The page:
Excerpt from A Net for Small Fishes by Lucy Jago, plus links to reviews, author biography & more

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A Net for Small Fishes

by Lucy Jago

A Net for Small Fishes by Lucy Jago X
A Net for Small Fishes by Lucy Jago
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    Nov 2021, 352 pages


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Book Reviewed by:
Maria Katsulos
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The servant led the way as if into battle, his torch throwing monstrous shadows of my form against the walls. Fog muffled the light and dewed the stone. Although midmorning, the place felt to be just waking.

As we threaded our way through a maze of passages, the cries of a woman disturbed the torpid peace. The servant sped up. It troubled me that we charged toward the sounds of anguish.

I confess, so that you hold no illusion of me, I have never learned to govern most of my faults, nor even tried very hard, especially those of ambition, curiosity and pride. A godly woman would have run from that place as from the maw of hell; everyone knows that the jeweled façades of courtiers thinly veil their greedy, scurrilous, vain, lascivious souls.

Me? I rushed in.

Crossing an inner courtyard, we passed a fountain on which figures in pale marble wrestled, their naked limbs frosted by the English winter. The water at their feet was stopped and a stench rose from the puddle in its scalloped bowl, yellow with the piss of noblemen and their dogs; even the places these people relieved themselves were not ordinary.

We arrived on the third floor of a building against the Thames and entered a large apartment. Here the crying was loud enough to be described as wailing without risk of exaggeration, although the people standing in the entrance hall ignored it. I twisted my head about like a pigeon; every surface glowed with polish, tapestry or gilt, the air itself perfumed with such exotic scents that my nose was as greedy as my eyes for the extravagance with which I was enveloped. A tall gentleman tried to attract the servant's attention. He accompanied a man clutching a drawing board, a painter, I assumed, but the servant ignored them and I was chivvied through a series of magnificent rooms glinting even in the dull January light. Too soon we reached a door upon which he knocked, gave me a look that said, "God's blessings, you'll need them," and fled.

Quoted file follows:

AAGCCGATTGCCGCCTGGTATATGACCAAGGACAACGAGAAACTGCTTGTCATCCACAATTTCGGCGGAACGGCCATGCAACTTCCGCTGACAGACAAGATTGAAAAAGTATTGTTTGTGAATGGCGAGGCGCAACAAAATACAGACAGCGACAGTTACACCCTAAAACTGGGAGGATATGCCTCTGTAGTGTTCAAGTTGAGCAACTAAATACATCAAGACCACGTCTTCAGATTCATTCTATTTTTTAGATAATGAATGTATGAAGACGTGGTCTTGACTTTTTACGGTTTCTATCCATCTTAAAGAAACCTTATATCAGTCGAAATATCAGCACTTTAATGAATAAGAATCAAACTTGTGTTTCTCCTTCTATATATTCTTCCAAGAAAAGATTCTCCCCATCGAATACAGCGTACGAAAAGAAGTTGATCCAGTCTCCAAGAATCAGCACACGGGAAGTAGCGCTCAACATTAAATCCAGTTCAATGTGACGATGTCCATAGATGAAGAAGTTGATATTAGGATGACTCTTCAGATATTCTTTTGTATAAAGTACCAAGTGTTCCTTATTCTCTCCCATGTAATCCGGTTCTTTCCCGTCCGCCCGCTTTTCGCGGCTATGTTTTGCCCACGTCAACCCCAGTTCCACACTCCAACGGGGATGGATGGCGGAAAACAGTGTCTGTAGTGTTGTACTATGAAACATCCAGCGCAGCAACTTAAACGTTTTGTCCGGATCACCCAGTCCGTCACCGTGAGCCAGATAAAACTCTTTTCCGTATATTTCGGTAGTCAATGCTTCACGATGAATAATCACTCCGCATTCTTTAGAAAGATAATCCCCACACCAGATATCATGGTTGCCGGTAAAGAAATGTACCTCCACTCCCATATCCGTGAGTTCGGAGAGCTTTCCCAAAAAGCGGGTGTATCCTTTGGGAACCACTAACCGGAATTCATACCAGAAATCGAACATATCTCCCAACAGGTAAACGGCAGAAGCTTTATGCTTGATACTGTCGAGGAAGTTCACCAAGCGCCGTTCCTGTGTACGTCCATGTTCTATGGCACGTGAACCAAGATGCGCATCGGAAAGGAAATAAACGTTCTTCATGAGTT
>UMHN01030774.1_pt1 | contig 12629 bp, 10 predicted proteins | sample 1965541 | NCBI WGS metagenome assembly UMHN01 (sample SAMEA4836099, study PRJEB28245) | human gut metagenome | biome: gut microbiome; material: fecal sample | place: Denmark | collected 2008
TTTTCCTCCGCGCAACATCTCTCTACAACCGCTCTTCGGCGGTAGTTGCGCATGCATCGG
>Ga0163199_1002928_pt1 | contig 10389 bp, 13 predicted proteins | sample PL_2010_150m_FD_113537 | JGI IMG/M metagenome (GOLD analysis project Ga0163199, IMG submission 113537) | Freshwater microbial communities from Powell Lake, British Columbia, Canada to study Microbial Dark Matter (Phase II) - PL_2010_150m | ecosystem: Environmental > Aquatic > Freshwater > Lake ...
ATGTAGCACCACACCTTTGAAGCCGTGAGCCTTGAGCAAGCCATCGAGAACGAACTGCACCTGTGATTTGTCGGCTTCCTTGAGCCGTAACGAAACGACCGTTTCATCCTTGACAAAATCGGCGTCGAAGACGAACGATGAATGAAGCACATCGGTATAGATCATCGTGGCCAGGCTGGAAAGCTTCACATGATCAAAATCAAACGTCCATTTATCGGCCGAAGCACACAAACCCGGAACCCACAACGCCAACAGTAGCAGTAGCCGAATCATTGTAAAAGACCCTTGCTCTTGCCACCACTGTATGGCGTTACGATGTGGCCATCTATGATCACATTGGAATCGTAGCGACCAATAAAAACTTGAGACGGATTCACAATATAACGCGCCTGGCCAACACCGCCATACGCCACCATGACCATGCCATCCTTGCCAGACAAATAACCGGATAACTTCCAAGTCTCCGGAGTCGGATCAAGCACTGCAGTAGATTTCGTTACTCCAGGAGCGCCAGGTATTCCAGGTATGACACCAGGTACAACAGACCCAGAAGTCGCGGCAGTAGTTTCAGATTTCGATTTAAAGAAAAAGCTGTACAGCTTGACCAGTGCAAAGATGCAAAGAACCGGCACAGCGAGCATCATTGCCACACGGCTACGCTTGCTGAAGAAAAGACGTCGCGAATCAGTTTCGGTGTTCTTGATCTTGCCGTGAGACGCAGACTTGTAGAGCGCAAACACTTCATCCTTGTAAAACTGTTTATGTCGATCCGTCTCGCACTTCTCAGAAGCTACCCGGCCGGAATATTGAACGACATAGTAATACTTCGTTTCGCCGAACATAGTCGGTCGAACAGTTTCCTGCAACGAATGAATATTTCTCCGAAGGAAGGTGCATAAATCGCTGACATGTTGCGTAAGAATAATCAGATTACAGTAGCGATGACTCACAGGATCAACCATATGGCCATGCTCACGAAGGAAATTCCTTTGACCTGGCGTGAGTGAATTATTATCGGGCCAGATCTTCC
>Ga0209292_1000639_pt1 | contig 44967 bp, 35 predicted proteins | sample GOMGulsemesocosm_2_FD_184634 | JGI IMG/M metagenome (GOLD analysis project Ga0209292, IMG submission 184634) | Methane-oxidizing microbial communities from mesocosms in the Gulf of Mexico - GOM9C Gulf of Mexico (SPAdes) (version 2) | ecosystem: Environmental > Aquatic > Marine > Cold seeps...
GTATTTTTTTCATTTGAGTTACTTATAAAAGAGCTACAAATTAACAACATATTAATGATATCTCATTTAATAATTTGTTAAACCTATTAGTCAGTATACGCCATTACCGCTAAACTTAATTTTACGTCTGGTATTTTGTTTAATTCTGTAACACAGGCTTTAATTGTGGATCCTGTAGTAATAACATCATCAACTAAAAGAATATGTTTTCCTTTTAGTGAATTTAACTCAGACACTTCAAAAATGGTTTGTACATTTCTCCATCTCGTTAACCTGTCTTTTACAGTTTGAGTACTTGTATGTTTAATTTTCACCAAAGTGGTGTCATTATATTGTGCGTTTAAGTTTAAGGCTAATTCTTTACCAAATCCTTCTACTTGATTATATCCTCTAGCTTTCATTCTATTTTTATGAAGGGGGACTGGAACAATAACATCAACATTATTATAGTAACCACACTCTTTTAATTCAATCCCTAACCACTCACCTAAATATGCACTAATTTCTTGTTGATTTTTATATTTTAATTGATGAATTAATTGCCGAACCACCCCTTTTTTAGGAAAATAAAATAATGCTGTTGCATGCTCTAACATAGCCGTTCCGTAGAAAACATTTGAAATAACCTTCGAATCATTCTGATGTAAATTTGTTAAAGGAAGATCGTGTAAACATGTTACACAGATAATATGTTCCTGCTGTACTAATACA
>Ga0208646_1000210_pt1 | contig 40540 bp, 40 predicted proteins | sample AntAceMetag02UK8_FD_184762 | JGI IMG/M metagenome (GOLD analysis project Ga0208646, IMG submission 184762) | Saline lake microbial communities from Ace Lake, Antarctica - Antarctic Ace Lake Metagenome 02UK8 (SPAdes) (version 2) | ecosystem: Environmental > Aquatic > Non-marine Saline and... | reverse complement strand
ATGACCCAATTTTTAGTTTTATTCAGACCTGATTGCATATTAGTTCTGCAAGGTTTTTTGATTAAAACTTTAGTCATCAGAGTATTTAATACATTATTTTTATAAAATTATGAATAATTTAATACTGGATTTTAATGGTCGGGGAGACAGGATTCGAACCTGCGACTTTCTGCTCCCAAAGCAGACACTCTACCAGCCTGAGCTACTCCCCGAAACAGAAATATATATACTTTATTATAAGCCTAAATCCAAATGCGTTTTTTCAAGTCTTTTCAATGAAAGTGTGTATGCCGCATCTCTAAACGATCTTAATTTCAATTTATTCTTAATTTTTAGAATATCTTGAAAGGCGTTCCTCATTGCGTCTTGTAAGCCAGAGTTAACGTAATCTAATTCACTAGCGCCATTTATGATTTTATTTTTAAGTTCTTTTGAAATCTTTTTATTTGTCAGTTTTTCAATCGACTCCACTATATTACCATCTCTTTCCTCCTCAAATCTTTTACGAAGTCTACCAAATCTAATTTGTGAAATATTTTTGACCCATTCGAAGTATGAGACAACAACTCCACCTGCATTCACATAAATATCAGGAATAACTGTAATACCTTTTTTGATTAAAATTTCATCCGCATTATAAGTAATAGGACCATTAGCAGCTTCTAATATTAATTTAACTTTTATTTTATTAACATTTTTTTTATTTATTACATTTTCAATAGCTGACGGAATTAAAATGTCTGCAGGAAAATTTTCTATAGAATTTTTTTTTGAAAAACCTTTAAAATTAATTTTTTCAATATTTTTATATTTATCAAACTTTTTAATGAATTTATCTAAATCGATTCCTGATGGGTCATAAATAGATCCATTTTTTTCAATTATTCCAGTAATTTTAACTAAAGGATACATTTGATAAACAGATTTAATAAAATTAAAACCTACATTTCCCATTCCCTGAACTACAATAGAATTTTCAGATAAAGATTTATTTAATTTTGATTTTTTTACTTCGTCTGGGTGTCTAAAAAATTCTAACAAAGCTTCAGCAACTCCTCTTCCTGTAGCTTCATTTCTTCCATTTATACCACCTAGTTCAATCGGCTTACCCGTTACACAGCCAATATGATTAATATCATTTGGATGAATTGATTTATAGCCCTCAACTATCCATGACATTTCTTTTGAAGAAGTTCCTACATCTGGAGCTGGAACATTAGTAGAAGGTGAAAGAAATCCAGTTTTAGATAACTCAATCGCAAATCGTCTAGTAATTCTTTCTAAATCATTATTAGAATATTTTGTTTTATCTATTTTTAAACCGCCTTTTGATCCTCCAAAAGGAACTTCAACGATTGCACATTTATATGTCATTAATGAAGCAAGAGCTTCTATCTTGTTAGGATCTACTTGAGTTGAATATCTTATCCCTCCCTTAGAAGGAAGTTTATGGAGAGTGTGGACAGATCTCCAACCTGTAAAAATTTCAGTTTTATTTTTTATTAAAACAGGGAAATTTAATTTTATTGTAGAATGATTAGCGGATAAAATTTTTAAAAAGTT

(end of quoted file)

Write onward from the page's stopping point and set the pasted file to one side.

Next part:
The door was unlatched and an old eye looked at me blankly through the crack.

"I am Mistress Anne Turner, wife of Dr. Turner," I announced over the noise from within. "I have been summoned."

The servant opened the door on a scene fit for the Globe. A hundred candles illuminated the tableau of a woman, a girl really, on her knees and sobbing. Long chestnut hair swung about her blotchy face, giving the appearance of a lunatic, an impression heightened by the undershirt slipping off her shoulders, kept up by nothing but a black armband. In one hand she clutched a string of pearls, while the other was buried in the silken pelt of a small white dog that whined each time she howled. The chamber appeared to have been ransacked. The contents of a sewing box were strewn upon the floor among shoes, undershirts, bird droppings and a little pile of dry dog turds. From the bed canopy swung a green parrot and circling like distressed mayflies were three maids, the ancient one who had opened the door and two very young ones, holding lace-edged handkerchiefs, hairbrushes and wine.

As another of my faults is not to know my place as well as I should, I stepped forward. "My lady," I said with a deep curtsy, for this unhappy creature was the Countess of Essex, Frances Howard. She was wife to an earl, daughter to an earl, great-niece to an earl and lady-in-waiting (second rank) to the Queen. The Howards were as close to the King as his own family; oftentimes they appeared more favored. I had not seen Frances in the three years since her wedding nor had I ever known her intimately, but we were acquainted, both our families being Catholic and living within a short distance of each other in the country, near Saffron Walden. "My husband is Dr. Turner, your husband's physician."

She gave no indication of having heard me. Slowly, however, after much hiccupping and sniffing, her crying subsided. The silence that ensued was not of the peaceful kind. No one moved, the fire did not spit, all eyes were on the bowed figure, even her dog gazed into her face with concern. As her stillness became unbearable, she extended an arm. Without hesitation, the maid with the cup stepped forward and placed it in the girl's outstretched fingers. She drained it and sat back on her heels. With eyes closed, she pushed the hair back from her damp face. Only then did she look at me.

Excerpted from A Net for Small Fishes by Lucy Jago. Copyright © 2021 by Lucy Jago. Excerpted by permission of Flatiron Books. All rights reserved. No part of this excerpt may be reproduced or reprinted without permission in writing from the publisher.

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